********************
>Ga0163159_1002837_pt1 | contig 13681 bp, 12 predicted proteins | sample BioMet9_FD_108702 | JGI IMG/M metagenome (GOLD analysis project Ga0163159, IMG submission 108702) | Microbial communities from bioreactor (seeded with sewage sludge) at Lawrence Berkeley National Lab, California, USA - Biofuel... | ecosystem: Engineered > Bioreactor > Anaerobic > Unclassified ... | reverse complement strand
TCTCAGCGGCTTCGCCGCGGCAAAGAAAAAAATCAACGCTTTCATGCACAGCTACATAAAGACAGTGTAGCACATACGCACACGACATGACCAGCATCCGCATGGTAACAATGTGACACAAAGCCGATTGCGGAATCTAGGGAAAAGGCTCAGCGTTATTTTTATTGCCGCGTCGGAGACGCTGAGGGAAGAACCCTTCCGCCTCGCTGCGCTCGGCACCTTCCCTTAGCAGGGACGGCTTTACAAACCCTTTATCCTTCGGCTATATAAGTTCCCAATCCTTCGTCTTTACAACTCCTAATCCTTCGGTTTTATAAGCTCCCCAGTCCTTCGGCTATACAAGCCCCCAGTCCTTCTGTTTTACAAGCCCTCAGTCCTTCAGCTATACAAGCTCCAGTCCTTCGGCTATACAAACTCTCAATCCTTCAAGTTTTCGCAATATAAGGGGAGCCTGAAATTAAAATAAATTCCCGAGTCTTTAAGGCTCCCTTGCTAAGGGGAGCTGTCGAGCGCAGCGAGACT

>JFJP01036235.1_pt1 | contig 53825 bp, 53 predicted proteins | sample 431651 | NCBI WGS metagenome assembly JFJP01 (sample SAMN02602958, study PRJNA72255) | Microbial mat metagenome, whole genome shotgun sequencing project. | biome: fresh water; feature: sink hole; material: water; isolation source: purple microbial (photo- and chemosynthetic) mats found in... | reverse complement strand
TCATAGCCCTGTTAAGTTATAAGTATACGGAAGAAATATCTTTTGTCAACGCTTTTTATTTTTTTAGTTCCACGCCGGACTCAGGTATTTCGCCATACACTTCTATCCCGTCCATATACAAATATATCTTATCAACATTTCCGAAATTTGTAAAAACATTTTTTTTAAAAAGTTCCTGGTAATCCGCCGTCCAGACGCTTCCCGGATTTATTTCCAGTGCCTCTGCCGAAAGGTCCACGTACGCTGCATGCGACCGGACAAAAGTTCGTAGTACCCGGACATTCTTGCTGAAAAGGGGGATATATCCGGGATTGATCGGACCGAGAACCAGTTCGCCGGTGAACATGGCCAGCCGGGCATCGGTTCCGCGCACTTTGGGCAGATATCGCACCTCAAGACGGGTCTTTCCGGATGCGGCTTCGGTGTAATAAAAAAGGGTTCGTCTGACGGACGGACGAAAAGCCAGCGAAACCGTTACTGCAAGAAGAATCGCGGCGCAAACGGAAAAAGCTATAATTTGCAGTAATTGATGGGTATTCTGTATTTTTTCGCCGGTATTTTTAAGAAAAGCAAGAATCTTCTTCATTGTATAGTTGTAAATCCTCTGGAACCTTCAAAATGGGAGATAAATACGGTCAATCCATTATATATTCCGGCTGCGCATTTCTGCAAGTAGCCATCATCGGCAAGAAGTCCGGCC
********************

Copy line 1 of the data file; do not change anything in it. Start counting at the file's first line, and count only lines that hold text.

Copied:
>Ga0163159_1002837_pt1 | contig 13681 bp, 12 predicted proteins | sample BioMet9_FD_108702 | JGI IMG/M metagenome (GOLD analysis project Ga0163159, IMG submission 108702) | Microbial communities from bioreactor (seeded with sewage sludge) at Lawrence Berkeley National Lab, California, USA - Biofuel... | ecosystem: Engineered > Bioreactor > Anaerobic > Unclassified ... | reverse complement strand